With this client, my first suggestion was to rank the report by the number of hits in descending order. His first task was to segregate any item with less than four annual hits. These items are clearly not the favorites of your customer base. Since your customers don’t seem to be supporting them with their wallets, should we be carrying

them with our wallets?

The simplest answer would be to convert all these items to non-stock status. This doesn’t mean that we can’t sell them. These items would just be sourced rather than stocked. Since they are so infrequently purchased, the additional time spent on sourcing should be minimal. Before we get out the broad sword and kill all of these items, we need to identify a few potential exceptions. Some items might be part of a greater whole. I tend to view repair parts in this manner. Keeping a few on hand is probably a good idea. You may have a contractual obligation with a customer. Just make sure it is one that pays you on a regular basis. You may have an obnoxiously high gross margin on the item when it is sold. As long as you don’t break it in the several months it sits on the shelf before you sell it, I can live with this one. All others should be converted to non-stock. Let the liquidation proceedings begin.

My next suggestion with this client was to look at the surplus inventory from the last column of the hits report. I asked him to rank the remaining items, after moving the slow and dead to non-stock status, by months of inventory on hand. The next step is to isolate the SKUs with several months of inventory on hand. I generally isolate anything with more than eight or nine months of inventory on hand. This is the first shot. I can dig deeper, meaning six or seven months on hand, if I don’t have enough targets. For most distributors, nine months is a good start.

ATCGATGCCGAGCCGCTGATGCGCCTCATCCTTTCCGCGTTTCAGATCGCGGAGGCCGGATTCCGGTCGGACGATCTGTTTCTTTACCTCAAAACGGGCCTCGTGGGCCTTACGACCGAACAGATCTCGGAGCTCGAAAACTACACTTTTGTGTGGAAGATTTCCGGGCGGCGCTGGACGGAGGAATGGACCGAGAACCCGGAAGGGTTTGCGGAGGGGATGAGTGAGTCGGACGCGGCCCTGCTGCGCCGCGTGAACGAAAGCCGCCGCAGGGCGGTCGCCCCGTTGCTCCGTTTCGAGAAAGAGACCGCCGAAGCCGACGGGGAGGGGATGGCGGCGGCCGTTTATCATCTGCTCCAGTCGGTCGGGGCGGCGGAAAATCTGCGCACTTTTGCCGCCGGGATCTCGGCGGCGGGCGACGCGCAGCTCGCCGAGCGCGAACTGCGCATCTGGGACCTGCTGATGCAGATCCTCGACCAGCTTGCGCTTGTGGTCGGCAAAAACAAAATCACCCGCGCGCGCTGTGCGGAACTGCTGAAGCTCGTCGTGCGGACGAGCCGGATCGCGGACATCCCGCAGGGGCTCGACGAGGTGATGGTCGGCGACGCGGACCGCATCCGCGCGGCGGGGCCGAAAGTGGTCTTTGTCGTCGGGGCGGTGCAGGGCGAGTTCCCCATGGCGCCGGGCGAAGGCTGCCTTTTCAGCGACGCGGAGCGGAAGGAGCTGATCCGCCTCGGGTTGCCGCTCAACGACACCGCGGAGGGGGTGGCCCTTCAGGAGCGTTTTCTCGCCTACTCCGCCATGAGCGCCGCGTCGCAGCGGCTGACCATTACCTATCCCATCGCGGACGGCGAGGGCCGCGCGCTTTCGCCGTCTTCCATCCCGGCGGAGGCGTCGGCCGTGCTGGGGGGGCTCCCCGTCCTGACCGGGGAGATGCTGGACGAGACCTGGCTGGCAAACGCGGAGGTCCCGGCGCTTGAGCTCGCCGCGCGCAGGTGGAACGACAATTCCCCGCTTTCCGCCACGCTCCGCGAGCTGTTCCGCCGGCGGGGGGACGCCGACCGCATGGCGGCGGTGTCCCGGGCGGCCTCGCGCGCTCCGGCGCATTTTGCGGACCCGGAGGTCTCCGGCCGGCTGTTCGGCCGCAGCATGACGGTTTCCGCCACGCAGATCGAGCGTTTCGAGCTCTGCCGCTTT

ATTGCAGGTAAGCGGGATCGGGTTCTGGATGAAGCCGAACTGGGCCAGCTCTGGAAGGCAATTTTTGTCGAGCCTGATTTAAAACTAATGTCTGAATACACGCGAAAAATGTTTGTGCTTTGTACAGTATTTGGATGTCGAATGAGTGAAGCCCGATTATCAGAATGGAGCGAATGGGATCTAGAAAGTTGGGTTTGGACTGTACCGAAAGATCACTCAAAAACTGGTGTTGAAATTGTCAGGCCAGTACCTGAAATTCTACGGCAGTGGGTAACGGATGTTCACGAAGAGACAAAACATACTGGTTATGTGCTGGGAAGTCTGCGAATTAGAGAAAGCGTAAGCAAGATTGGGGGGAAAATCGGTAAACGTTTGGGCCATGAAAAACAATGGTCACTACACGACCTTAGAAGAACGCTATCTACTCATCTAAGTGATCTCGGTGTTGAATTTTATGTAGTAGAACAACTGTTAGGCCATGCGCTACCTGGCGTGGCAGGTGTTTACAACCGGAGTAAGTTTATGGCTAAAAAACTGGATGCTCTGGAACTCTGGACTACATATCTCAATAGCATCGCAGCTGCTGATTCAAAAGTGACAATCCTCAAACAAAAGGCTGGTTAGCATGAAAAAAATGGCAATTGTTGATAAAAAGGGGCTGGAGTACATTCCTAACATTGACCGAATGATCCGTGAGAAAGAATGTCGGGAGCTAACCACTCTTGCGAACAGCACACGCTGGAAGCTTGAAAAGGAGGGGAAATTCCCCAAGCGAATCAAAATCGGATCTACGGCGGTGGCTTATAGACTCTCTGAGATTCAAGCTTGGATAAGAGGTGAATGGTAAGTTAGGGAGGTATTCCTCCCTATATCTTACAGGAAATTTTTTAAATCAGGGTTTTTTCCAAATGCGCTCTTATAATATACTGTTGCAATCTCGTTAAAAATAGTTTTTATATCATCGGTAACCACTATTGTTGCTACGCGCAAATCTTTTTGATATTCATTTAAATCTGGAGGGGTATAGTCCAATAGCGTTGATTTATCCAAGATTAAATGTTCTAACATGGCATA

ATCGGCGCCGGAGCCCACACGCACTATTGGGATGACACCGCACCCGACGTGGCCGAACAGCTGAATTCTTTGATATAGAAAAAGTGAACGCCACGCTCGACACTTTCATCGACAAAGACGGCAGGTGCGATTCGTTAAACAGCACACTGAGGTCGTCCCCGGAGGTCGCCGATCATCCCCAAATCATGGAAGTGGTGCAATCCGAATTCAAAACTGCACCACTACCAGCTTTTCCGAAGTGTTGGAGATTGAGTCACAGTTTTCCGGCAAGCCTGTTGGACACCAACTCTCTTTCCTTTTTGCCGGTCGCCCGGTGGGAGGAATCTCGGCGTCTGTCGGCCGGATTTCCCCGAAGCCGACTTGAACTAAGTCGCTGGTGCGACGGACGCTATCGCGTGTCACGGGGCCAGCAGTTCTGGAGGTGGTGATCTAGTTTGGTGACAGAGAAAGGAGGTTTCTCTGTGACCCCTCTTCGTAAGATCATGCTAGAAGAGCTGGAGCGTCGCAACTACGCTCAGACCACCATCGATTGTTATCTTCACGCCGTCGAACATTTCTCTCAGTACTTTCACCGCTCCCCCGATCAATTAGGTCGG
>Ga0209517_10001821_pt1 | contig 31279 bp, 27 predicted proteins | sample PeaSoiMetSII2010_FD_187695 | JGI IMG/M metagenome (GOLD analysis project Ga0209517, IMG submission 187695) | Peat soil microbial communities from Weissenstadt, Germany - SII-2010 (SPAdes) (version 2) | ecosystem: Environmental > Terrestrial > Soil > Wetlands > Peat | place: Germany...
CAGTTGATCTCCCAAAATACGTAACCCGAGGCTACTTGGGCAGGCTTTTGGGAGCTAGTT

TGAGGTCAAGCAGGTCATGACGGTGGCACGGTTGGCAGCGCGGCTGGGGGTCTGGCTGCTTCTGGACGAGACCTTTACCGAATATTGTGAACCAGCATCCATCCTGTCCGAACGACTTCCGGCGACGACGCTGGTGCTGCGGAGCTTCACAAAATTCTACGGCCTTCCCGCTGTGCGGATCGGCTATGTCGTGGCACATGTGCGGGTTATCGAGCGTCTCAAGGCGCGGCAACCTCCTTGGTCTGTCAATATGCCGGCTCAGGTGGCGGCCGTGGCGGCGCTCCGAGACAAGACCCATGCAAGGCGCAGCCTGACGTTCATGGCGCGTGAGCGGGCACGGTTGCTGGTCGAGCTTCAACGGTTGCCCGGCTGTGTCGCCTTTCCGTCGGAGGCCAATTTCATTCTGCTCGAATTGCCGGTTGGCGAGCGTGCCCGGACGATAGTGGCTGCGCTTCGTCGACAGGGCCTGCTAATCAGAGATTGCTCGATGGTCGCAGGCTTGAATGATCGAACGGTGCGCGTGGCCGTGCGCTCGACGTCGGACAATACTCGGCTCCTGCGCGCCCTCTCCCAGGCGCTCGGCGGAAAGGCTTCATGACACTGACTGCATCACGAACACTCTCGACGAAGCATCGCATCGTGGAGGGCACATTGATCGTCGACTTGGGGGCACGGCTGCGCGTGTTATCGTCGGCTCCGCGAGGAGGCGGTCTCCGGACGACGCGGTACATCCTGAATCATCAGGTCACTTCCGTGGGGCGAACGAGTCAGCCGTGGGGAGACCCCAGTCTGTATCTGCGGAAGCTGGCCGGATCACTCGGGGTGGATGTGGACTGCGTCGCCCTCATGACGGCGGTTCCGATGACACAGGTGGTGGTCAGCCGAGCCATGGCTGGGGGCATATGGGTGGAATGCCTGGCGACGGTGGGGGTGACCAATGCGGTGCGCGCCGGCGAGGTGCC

Take this newly isolated group and re-rank the items by current on-hand-invested in descending order. Start looking at the big dollars. Why do I have this much on hand? Is it because of a manufacturer package size? Did I buy at a higher quantity to get a lower price? Are my buyers using gut feel versus the inventory replenishment system we paid for? Is there a bad min or max number in the system? Do some research and find out what is causing the inflation. Take appropriate corrective action.

In order to set a goal for yourself, take a snapshot of the slow and the dead items. How much money do you have sitting idle? If you reduced your average inventory value by this amount, what would your inventory turns be? This is a good first goal.

Determining the surplus dollars is a bit more challenging depending on your software. First, you would need to know the maximum quantity on hand, for any given SKU, for optimal replenishment. Then you would subtract this from the current dollars on hand. This may be more analysis than you are ready to handle. If you are able to determine an amount of dollars in surplus, subtract this from the new average inventory value. Re-run the turns calculation and see where it takes you.

If the spread between your current inventory turns and your first goal is greater than one full turn, don’t expect to hit your goal in the first 12 months. It often takes more than a year to improve one full turn. Set a goal of half or three quarters for that first 12 months. A great deal will depend on your ability to convert these captured assets into cash. Liquidation of inventory is a separate subject of discussion.